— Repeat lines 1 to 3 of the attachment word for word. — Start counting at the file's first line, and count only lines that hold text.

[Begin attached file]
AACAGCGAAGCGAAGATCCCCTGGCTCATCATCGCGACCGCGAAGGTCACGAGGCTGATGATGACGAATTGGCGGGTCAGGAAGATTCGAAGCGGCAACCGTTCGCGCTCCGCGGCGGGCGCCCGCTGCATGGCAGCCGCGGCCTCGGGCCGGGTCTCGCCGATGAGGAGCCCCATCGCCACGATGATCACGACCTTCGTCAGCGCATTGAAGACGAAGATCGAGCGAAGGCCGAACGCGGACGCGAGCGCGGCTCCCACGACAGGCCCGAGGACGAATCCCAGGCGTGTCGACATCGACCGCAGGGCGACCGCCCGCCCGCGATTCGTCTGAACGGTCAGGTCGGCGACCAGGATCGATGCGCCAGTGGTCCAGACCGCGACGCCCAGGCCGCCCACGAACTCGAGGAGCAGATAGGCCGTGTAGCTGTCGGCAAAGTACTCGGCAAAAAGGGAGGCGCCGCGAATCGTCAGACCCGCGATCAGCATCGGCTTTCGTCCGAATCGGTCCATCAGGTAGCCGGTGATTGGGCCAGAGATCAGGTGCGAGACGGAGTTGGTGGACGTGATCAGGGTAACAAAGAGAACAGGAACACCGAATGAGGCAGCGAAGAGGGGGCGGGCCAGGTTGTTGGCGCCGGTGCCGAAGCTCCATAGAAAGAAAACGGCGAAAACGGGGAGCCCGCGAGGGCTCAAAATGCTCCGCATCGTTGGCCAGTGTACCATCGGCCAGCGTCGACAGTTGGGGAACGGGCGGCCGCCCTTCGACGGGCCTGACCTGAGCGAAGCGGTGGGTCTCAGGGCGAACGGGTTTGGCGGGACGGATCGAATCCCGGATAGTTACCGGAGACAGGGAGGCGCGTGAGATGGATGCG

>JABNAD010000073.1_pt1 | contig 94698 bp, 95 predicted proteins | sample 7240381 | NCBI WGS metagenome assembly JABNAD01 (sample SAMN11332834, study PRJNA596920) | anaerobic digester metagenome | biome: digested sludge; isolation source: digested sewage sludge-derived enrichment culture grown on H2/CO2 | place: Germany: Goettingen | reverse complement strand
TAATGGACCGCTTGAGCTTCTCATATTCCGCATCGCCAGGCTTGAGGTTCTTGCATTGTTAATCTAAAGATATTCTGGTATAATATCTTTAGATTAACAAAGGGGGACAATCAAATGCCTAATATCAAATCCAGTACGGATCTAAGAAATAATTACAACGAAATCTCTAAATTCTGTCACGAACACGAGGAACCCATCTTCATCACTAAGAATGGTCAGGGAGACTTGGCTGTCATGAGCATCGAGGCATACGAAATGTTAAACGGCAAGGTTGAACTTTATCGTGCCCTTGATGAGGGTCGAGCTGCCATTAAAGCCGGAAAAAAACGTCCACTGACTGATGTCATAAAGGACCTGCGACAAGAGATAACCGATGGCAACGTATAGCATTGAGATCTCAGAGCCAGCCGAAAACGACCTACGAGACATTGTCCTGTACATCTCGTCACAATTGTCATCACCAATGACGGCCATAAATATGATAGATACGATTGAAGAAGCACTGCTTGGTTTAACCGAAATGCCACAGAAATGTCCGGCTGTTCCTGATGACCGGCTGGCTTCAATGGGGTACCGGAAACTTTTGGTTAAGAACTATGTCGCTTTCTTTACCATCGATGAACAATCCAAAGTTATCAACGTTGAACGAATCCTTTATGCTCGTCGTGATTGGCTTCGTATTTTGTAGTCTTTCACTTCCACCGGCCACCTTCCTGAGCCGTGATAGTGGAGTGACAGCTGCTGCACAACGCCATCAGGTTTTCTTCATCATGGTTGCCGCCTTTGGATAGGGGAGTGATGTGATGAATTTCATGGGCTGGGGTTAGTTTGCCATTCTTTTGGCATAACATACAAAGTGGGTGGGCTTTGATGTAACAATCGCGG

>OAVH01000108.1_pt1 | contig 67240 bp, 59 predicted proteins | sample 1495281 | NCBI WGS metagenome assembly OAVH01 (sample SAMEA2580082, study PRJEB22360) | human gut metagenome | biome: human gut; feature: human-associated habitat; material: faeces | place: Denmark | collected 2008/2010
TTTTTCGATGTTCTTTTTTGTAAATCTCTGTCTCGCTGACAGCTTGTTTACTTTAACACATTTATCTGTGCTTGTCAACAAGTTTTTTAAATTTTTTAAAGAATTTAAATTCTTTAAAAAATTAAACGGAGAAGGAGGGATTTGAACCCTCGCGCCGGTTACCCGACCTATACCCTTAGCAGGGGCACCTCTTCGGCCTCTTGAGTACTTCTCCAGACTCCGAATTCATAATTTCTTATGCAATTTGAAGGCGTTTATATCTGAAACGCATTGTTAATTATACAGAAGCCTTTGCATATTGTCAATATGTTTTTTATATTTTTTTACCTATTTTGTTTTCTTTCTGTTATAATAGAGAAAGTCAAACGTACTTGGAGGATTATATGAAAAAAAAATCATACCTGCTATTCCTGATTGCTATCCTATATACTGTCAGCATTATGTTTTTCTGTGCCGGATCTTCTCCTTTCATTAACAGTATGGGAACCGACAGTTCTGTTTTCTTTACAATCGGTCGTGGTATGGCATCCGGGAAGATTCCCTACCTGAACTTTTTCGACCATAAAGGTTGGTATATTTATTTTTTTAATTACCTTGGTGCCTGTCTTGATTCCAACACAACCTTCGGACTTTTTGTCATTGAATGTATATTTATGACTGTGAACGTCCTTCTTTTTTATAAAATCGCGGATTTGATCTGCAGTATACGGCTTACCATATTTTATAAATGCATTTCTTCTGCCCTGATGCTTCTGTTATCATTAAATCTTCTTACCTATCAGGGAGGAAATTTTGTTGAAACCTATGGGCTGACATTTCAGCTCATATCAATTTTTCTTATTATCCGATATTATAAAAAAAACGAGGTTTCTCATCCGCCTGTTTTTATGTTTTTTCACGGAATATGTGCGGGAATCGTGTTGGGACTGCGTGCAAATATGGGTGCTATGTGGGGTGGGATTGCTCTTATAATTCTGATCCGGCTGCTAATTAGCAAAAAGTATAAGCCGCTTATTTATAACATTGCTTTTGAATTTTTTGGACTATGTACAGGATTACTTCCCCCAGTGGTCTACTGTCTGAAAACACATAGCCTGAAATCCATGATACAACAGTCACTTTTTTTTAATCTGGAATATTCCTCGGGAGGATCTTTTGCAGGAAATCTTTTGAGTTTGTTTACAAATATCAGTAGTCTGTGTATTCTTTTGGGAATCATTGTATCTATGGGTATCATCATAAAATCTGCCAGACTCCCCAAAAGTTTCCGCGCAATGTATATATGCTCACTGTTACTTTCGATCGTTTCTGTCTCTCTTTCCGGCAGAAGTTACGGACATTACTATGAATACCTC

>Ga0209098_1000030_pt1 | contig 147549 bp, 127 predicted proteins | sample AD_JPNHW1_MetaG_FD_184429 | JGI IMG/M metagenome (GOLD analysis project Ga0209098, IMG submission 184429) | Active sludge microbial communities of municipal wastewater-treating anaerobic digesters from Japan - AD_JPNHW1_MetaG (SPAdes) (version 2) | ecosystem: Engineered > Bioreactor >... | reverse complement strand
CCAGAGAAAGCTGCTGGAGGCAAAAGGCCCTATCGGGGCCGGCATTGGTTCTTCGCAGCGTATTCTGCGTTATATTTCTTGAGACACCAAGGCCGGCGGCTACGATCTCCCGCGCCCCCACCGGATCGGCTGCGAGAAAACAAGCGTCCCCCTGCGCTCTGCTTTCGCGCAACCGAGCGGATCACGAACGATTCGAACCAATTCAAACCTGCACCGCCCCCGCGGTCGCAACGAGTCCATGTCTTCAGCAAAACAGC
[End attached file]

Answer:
AACAGCGAAGCGAAGATCCCCTGGCTCATCATCGCGACCGCGAAGGTCACGAGGCTGATGATGACGAATTGGCGGGTCAGGAAGATTCGAAGCGGCAACCGTTCGCGCTCCGCGGCGGGCGCCCGCTGCATGGCAGCCGCGGCCTCGGGCCGGGTCTCGCCGATGAGGAGCCCCATCGCCACGATGATCACGACCTTCGTCAGCGCATTGAAGACGAAGATCGAGCGAAGGCCGAACGCGGACGCGAGCGCGGCTCCCACGACAGGCCCGAGGACGAATCCCAGGCGTGTCGACATCGACCGCAGGGCGACCGCCCGCCCGCGATTCGTCTGAACGGTCAGGTCGGCGACCAGGATCGATGCGCCAGTGGTCCAGACCGCGACGCCCAGGCCGCCCACGAACTCGAGGAGCAGATAGGCCGTGTAGCTGTCGGCAAAGTACTCGGCAAAAAGGGAGGCGCCGCGAATCGTCAGACCCGCGATCAGCATCGGCTTTCGTCCGAATCGGTCCATCAGGTAGCCGGTGATTGGGCCAGAGATCAGGTGCGAGACGGAGTTGGTGGACGTGATCAGGGTAACAAAGAGAACAGGAACACCGAATGAGGCAGCGAAGAGGGGGCGGGCCAGGTTGTTGGCGCCGGTGCCGAAGCTCCATAGAAAGAAAACGGCGAAAACGGGGAGCCCGCGAGGGCTCAAAATGCTCCGCATCGTTGGCCAGTGTACCATCGGCCAGCGTCGACAGTTGGGGAACGGGCGGCCGCCCTTCGACGGGCCTGACCTGAGCGAAGCGGTGGGTCTCAGGGCGAACGGGTTTGGCGGGACGGATCGAATCCCGGATAGTTACCGGAGACAGGGAGGCGCGTGAGATGGATGCG

>JABNAD010000073.1_pt1 | contig 94698 bp, 95 predicted proteins | sample 7240381 | NCBI WGS metagenome assembly JABNAD01 (sample SAMN11332834, study PRJNA596920) | anaerobic digester metagenome | biome: digested sludge; isolation source: digested sewage sludge-derived enrichment culture grown on H2/CO2 | place: Germany: Goettingen | reverse complement strand
TAATGGACCGCTTGAGCTTCTCATATTCCGCATCGCCAGGCTTGAGGTTCTTGCATTGTTAATCTAAAGATATTCTGGTATAATATCTTTAGATTAACAAAGGGGGACAATCAAATGCCTAATATCAAATCCAGTACGGATCTAAGAAATAATTACAACGAAATCTCTAAATTCTGTCACGAACACGAGGAACCCATCTTCATCACTAAGAATGGTCAGGGAGACTTGGCTGTCATGAGCATCGAGGCATACGAAATGTTAAACGGCAAGGTTGAACTTTATCGTGCCCTTGATGAGGGTCGAGCTGCCATTAAAGCCGGAAAAAAACGTCCACTGACTGATGTCATAAAGGACCTGCGACAAGAGATAACCGATGGCAACGTATAGCATTGAGATCTCAGAGCCAGCCGAAAACGACCTACGAGACATTGTCCTGTACATCTCGTCACAATTGTCATCACCAATGACGGCCATAAATATGATAGATACGATTGAAGAAGCACTGCTTGGTTTAACCGAAATGCCACAGAAATGTCCGGCTGTTCCTGATGACCGGCTGGCTTCAATGGGGTACCGGAAACTTTTGGTTAAGAACTATGTCGCTTTCTTTACCATCGATGAACAATCCAAAGTTATCAACGTTGAACGAATCCTTTATGCTCGTCGTGATTGGCTTCGTATTTTGTAGTCTTTCACTTCCACCGGCCACCTTCCTGAGCCGTGATAGTGGAGTGACAGCTGCTGCACAACGCCATCAGGTTTTCTTCATCATGGTTGCCGCCTTTGGATAGGGGAGTGATGTGATGAATTTCATGGGCTGGGGTTAGTTTGCCATTCTTTTGGCATAACATACAAAGTGGGTGGGCTTTGATGTAACAATCGCGG